Grillot: Let's talk a little bit about some of the specific work that you do. Now, your organization is involved in grant-making, and supporting grassroots organizations. I think this is very important right? You're working with victims of conflict, you're working with women, for example, that have been subjected to sexual violence during the war. In fact, much of your work has focused on women and youth, and some of the organizations that are focused on the interests of women and youth. Can you tell us a little bit about why that focus? And why it is that addressing the women that have been victimized by this war is particularly important?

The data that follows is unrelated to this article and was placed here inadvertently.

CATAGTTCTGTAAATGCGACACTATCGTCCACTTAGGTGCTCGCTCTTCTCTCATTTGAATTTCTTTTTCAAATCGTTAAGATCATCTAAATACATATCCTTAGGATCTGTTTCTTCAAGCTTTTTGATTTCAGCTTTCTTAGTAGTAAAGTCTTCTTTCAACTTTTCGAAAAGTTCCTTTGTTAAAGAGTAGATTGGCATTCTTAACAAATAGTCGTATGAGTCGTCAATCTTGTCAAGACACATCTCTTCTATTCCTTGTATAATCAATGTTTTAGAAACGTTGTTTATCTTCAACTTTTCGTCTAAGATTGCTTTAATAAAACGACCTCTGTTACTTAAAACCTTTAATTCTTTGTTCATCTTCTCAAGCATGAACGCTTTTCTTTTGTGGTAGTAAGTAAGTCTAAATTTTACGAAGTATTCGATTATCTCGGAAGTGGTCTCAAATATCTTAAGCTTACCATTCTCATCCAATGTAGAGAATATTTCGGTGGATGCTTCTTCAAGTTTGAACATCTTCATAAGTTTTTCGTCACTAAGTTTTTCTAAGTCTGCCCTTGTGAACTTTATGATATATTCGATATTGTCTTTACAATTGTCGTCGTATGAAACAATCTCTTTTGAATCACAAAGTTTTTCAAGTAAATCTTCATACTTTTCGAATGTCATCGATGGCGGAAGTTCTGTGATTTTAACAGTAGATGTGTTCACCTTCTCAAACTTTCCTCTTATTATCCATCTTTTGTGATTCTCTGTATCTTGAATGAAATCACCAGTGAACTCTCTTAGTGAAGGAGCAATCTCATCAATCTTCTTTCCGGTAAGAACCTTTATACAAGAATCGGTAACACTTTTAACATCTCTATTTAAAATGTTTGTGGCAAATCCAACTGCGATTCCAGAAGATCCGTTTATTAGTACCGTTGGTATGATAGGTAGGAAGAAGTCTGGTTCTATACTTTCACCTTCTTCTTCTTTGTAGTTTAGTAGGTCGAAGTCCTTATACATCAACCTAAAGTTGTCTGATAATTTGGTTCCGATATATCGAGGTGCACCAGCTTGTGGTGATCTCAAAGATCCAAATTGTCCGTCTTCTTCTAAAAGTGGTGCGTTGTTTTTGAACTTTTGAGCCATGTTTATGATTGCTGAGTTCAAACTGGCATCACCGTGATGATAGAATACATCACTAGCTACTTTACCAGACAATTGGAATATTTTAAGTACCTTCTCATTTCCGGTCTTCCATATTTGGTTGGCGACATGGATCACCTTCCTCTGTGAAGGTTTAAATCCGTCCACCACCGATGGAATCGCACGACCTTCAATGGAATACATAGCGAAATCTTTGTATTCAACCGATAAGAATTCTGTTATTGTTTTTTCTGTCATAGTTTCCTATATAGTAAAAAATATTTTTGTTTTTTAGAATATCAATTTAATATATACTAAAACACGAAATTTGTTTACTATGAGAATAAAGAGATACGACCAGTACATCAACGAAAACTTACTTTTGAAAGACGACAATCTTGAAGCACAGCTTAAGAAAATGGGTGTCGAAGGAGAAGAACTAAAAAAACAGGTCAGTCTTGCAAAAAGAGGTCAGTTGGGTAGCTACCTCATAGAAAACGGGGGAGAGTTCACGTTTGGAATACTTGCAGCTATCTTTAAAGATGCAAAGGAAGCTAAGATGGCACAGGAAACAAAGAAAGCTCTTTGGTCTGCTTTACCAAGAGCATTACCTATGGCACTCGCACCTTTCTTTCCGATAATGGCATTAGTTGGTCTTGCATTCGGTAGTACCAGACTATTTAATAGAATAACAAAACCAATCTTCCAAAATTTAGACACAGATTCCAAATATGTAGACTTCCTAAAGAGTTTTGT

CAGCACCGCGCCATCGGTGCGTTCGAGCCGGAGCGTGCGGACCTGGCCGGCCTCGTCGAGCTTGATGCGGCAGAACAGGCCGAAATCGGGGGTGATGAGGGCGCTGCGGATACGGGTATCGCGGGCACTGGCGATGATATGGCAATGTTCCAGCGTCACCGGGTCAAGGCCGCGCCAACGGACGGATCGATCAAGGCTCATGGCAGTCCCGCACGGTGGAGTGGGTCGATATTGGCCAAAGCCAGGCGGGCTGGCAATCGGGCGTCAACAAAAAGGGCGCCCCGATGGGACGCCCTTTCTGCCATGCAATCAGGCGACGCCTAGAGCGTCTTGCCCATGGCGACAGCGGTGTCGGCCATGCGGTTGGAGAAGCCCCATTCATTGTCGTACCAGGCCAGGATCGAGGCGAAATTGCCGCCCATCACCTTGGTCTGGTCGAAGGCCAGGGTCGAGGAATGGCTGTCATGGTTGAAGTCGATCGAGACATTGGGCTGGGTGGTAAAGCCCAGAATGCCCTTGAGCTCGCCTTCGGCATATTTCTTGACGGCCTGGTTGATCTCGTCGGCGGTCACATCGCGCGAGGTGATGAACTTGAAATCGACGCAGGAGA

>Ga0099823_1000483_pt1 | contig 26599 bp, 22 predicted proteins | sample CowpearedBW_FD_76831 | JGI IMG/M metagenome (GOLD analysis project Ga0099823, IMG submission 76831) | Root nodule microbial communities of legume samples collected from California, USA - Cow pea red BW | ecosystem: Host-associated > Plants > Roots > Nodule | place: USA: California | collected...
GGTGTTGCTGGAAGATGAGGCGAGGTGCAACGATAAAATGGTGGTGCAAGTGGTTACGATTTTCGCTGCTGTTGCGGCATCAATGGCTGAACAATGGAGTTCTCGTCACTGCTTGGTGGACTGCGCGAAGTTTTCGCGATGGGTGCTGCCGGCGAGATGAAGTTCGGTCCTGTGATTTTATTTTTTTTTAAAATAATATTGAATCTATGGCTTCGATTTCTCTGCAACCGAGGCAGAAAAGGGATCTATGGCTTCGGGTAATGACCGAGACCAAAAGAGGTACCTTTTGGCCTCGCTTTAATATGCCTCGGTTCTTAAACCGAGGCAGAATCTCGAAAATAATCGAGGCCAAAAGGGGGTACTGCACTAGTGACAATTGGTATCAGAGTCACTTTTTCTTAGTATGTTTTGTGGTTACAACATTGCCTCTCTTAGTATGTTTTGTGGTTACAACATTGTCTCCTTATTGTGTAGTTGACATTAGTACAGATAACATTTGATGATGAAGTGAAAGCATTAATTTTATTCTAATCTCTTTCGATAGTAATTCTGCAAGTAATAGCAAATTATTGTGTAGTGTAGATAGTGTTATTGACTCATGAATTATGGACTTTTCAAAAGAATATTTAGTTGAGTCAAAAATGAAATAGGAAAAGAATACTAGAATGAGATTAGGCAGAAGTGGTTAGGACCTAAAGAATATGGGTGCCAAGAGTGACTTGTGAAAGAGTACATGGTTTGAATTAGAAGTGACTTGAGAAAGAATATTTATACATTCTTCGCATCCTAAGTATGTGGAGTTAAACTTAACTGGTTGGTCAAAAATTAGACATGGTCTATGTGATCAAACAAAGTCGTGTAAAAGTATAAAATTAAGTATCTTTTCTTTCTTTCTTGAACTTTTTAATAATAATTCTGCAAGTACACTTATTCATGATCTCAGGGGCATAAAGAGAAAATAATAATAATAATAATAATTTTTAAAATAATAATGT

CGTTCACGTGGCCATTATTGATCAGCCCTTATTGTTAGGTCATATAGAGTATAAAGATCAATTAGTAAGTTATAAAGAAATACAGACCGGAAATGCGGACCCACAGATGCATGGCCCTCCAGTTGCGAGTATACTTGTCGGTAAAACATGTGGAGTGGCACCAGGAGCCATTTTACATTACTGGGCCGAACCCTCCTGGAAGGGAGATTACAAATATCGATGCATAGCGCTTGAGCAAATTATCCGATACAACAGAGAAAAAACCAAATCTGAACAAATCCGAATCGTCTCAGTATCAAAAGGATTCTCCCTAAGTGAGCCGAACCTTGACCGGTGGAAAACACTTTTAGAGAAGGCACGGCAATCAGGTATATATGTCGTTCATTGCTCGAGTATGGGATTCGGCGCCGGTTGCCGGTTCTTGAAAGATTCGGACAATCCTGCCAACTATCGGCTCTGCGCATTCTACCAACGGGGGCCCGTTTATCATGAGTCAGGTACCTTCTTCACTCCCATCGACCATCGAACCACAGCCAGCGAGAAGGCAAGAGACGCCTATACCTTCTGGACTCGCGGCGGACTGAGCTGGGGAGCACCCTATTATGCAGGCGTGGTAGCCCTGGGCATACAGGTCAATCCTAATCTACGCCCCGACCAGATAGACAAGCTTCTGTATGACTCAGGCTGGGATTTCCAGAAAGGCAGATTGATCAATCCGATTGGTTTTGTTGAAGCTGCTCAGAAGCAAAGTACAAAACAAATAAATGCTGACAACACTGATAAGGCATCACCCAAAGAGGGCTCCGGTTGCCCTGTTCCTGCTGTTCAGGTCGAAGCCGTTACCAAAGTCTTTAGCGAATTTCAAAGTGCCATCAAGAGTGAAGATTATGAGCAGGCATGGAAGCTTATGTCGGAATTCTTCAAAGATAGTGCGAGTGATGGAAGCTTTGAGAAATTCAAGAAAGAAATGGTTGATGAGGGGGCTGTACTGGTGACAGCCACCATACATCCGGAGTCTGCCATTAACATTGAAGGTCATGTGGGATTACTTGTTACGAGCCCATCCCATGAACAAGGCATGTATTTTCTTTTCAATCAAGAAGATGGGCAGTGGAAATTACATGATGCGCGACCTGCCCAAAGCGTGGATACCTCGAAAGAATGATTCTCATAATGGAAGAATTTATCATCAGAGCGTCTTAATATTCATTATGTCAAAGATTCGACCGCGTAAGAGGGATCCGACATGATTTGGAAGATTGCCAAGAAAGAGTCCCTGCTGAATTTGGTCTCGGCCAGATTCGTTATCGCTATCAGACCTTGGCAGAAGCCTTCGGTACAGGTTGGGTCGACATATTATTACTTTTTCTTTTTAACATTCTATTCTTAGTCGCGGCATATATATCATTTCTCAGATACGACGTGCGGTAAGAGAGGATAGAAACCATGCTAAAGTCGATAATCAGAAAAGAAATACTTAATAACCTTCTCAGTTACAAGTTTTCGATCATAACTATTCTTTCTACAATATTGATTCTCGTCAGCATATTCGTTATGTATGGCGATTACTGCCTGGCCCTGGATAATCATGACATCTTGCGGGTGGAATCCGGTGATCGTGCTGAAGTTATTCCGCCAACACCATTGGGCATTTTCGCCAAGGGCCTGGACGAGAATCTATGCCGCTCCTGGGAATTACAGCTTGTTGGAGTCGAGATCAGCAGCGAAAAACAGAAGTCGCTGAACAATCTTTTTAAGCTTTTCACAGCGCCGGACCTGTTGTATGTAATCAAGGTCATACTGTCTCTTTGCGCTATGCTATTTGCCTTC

Otim: Thank you. Yes, the organization that I currently work with is the Fund for War-Affected Children and Youth, called the Uganda Fund. It's an international organization. But with the local chapter just in Uganda, and our focus is working with young people. The Uganda Fund was established in 2006 with a commitment to support the recovery and the development of northern Uganda. Now one of the areas, or the niche, we felt had been affected, were the young people, including young women, young boys, children. This was a segment that was not being given any form of attention. This is the category of people who are abducted, these are the category of people who are forced into sexual slavery. These are people who are forced to commit heinous crimes. These are the people whose education was in jeopardy because they lost out in education because of the war. These are the group that are currently unemployed, who have no skills, and they're the majority. And what the Uganda Fund thought was that this was an area that we needed to invest. We need to, I mean that's just really a compelling case to prompt us to intervene, and try to offer some support for this category of people. Because we know that they are the future of this society, and if nothing is done about them, then the future of that society would be quite shaky. And so, we took it upon ourselves to support a number of initiatives that would enable the young children, or the young people to take charge of their lives, and also participate in the development of the country like any other participating citizen, and contribute to the development of their country. And we started a number of programs. There are several that we did in the area of education, in the area of income generation, and employment in the area of justice and reconciliation. Several civil programs, I can say that over the ten years, the Uganda Fund actually invested over $8 million in the actual sub-region, and other parts of the country to support various enterprising initiatives, that help change the lives of so many young people. And so, currently we are focusing largely on victims of conflict-related sexual, and gender-based violence crimes. Women who are subject to sexual slavery, in rebel captivity, they have returned. Their education was disrupted. So they are back, re-inserted in communities, they live in abject poverty. They have been rejected sometimes by their own parents, or even relatives. They are on their own. They have children to look after. And we thought, “well, we need to do something with them.” We provide them grants, they establish different income-generating activities. They are currently running a revolving loan scheme. We provide startup capital for small businesses for them. Others engage in agricultural activities like farming. Others engage in animal husbandry. They look after cattle, goats, and so on. They raise them for milk, as well as sell other items to earn income, and you know, they are participating in a variety of activities and this is making them live in dignity, reclaim their space again, and many beginning to be respected again in the community. Initially they had nothing, nobody would even pay attention them, but some have already told us that look, because they are now empowered they're able to take up their needs. Now people are seeing them as human beings, initially they were just look at as rejects. We are proud that they are reclaiming their space in society.